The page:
The Color Run (a.k.a. if a unicorn could hurl)

Happy Canada Day! I’m usually pretty patriotic on July 1st. I’m talking decked out in red and white, covered in maple leaf tattoos and sporting a comically large hat. This year for whatever reason I didn’t get a chance to let all my patriotic colours shine. Boo. Disappointment. So instead I’ll entertain you with the happenings of this past Saturday, a day when I did live in full colour. It’s a productive weekend when I can check something off my bucket list. Run in “Color* Run” Check mark symbol

Clean white shirts at the starting line. (Notice all the bubbles!)
Clean white shirts at the starting line. (Notice all the bubbles!)

In theory I’ve always wanted to do one of these. This is not a long race. It’s only 5K, and it’s not even timed. The concept is simple, but just for  kicks, let me break it down into three easy steps:

  1. Arrive in clean white shirt
  2. Start running
  3. Get colour bombed!

Doesn’t it sound like fun? I pictured myself taking a relaxing jog through a grassy trail — let’s call it a meadow! — collecting splashes of colour as I go. “It’ll be fun,” I thought, “like walking through a tie-dye machine.”

Behold one of five colour bombing stations.
Behold one of five colour bombing stations.

In reality This was the most exhausting 5K ever. I daresay this was even more exhausting than my 10K. This is why: 1) The Where It never occurred to me that a colour run would be all that different from a regular run. You just add colour, right? WRONG. When you have a group of people running through your streets in an orderly fashion, then by all means, the city is yours for the taking. But when you’re going to be coating the entire run route in a generous dusting of neon powder, suddenly you have to take your run into the boonies. That’s how I wound up driving to Middle-of-Nowhere, Uxbridge on a Saturday morning. You may ask, “Where is Uxbridge?” To which I reply, “Exactly.” 2) The Where … Again I don’t want to bog this all down with the negatives, so let’s start with the good. On the plus side, Uxbridge is far away from the noisy city. Fewer buildings, fewer people, less pollution, and the whole place is green green green. It’s all grass and trees as far as the eye can see. You can even hear birds chirping (actual birds — not the cooing, pooing pigeons of Toronto). Now the bad: just how did I come to admire this lovely view? Oh yes, from the top of a ski hill.

So. Many. Hills.
So. Many. Hills.

Turns out the whole route winds through a ski resort, which is how I found myself tromping precariously up and down some pretty steep hills. In between my huffing and puffing (I’m more of a pavement-trained runner), I was trying not to roll my ankle or break my neck. At times I wished I’d brought a sled for those downhills. “Happiest 5K on the planet,” eh? My knees beg to differ. 3) The How The colour bombing “stations” aren’t scattered throughout the race as I thought. Actually, I pictured people popping out from behind bushes like a sort of colour ambush. This, thankfully, was much tamer. There were only five colour stations, one at every kilometre mark. There’s yellow, orange, blue, pink and … glitter. Running through these stations is a bit like going through a human car wash. Colourful powder comes at you from both sides. It took me a couple stations to realize I should probably slow down and really take my time if I wanted to get properly coloured (which is why my shirt is mostly pink).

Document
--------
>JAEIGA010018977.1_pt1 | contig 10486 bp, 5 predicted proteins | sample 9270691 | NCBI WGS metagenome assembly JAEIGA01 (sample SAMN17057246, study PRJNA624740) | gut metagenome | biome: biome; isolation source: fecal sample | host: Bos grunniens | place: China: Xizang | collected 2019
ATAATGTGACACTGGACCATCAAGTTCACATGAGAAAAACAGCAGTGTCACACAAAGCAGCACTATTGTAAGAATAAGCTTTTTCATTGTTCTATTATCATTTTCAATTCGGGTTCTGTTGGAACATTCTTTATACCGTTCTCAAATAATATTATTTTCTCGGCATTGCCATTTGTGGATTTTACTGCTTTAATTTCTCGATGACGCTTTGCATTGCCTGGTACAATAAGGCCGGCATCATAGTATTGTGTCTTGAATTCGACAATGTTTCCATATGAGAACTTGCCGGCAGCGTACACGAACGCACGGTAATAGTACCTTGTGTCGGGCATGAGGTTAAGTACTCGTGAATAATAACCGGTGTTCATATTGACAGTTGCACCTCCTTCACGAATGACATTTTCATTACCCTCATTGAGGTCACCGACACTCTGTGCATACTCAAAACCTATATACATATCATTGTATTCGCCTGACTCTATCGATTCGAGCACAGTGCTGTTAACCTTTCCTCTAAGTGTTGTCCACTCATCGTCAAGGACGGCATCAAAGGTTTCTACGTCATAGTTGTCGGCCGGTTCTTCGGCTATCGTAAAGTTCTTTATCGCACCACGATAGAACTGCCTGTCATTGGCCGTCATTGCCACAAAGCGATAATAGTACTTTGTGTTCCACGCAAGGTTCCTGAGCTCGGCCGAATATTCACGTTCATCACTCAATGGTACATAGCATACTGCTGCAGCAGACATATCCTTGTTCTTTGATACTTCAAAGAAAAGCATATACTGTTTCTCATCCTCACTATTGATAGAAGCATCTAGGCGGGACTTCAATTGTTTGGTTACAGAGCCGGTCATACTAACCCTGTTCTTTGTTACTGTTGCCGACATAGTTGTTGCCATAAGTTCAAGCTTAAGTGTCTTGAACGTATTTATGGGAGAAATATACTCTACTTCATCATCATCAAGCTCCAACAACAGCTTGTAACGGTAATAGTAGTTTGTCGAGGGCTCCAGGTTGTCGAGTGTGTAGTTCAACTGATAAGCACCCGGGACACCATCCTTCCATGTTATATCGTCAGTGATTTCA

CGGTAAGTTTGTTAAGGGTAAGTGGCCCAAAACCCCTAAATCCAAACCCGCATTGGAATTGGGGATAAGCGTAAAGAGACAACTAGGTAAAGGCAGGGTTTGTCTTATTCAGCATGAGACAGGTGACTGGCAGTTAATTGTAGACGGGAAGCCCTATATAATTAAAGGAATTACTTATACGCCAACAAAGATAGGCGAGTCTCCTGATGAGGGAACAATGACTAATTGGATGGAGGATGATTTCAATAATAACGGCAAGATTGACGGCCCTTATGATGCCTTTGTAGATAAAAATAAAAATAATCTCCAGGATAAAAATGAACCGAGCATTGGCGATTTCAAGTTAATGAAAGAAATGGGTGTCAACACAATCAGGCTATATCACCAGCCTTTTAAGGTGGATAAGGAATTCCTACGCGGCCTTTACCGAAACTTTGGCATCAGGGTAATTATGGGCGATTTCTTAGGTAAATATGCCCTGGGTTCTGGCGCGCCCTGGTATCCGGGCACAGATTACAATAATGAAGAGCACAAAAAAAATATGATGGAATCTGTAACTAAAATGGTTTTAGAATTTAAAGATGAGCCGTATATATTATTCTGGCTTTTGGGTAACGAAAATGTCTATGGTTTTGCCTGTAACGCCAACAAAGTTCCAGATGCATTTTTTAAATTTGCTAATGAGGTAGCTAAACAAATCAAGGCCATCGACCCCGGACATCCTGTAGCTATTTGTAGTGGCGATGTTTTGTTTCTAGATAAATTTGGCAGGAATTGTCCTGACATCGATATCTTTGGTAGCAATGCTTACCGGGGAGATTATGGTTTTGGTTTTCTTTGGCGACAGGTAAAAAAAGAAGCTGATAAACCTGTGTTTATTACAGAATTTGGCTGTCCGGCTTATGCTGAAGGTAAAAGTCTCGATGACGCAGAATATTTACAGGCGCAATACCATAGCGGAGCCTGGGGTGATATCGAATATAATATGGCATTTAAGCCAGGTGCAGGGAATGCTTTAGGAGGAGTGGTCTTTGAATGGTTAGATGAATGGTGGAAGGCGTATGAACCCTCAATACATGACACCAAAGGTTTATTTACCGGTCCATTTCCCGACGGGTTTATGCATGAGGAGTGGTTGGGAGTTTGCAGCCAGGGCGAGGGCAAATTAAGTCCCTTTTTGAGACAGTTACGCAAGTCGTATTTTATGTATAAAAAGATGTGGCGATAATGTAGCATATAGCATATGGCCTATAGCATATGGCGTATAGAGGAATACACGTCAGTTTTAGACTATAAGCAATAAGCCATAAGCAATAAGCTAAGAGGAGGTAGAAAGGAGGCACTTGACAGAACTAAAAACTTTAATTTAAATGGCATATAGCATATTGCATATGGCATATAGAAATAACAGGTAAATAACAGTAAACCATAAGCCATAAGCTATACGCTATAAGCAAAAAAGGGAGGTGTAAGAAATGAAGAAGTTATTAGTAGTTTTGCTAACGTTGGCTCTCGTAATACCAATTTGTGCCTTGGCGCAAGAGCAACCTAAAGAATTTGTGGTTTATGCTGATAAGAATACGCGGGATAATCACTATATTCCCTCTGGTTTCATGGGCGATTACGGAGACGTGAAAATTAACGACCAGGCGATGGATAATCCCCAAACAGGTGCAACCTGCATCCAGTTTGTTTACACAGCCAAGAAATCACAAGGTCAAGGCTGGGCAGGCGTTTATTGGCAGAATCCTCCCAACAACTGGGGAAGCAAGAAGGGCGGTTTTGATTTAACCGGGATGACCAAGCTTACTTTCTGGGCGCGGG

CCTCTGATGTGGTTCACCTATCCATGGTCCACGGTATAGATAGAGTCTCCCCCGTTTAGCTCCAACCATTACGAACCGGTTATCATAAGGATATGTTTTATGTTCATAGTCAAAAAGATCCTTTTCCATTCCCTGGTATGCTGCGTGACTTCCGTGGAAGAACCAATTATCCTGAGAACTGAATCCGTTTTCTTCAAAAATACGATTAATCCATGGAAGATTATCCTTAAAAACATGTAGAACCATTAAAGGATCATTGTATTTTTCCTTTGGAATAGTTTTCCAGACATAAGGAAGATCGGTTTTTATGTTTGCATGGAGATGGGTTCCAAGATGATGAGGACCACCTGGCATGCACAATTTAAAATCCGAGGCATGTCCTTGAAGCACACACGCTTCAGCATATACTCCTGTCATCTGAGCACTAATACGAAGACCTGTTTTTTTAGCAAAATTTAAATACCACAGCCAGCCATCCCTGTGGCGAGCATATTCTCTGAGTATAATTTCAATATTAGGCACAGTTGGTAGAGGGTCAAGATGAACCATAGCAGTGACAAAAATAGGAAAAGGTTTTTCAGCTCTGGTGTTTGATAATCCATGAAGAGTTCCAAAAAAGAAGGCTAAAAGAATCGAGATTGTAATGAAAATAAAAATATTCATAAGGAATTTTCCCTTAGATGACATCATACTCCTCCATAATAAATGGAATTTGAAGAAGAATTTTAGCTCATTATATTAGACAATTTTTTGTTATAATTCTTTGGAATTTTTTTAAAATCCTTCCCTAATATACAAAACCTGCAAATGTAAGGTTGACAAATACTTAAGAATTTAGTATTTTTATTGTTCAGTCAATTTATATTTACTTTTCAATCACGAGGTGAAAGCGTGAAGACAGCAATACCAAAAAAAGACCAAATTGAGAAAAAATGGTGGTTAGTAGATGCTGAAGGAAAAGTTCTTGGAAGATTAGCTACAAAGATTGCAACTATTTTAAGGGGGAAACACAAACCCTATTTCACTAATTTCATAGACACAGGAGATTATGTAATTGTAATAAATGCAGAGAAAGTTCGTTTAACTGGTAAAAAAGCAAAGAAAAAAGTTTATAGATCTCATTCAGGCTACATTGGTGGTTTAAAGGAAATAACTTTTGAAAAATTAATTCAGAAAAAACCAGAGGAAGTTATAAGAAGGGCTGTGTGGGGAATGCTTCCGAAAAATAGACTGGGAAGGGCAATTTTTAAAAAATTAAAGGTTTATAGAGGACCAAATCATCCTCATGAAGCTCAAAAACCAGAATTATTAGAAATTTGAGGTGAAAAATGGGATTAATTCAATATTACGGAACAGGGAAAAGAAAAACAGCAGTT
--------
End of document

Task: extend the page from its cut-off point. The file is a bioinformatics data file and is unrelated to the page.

Yeah ... you'll want to take a deep breath before you dive in there.
Yeah … you’ll want to take a deep breath before you dive in there.

I was a little disappointed at how few and far between the colour stations were. My shirt was barely coloured by the time we finished! Fortunately, the best was yet to come. Redemption The best part, the one thing that (for me) made the whole run worthwhile, was the post-run colour throw. Along with the finisher’s medal, every runner gets a couple of colour packs at the end of the race. Then we all gather around the stage and …

Explosion of colour!
Explosion of colour!

Now that’s the colour I expected from the Color Run! As you can imagine, I took home a lot of that colourful powder, and not just on my clothes. I took several good lungfuls with me as well. The website assures me it’s non-toxic, and I’m no medical expert, but I’m pretty sure it can’t be good for you.

I got my money's worth of colour all right.
I got my money’s worth of colour all right.

Ah well, what did you expect? The verdict So 90 minutes of early-morning driving, five kilometres of knee-twisting running, and dozens of colour throws later, I wound up looking like a unicorn threw up all over me.

I had some serious scrubbing to do back home.
I had some serious scrubbing to do back home.

Was it worth it? Yes! The colour throw alone made it a good time. Would I do it again? Not a chance. Once was enough, thank you very much. I’ve seen what all the hullabaloo is about, and now I just want to finish expelling all this glitter from my lungs. * I’ve decided to use the American spelling for colour when referring to the actual event called The Color Run, since that’s their brand name (though it pains me to leave out the all important u). All other colours stay Canadian!

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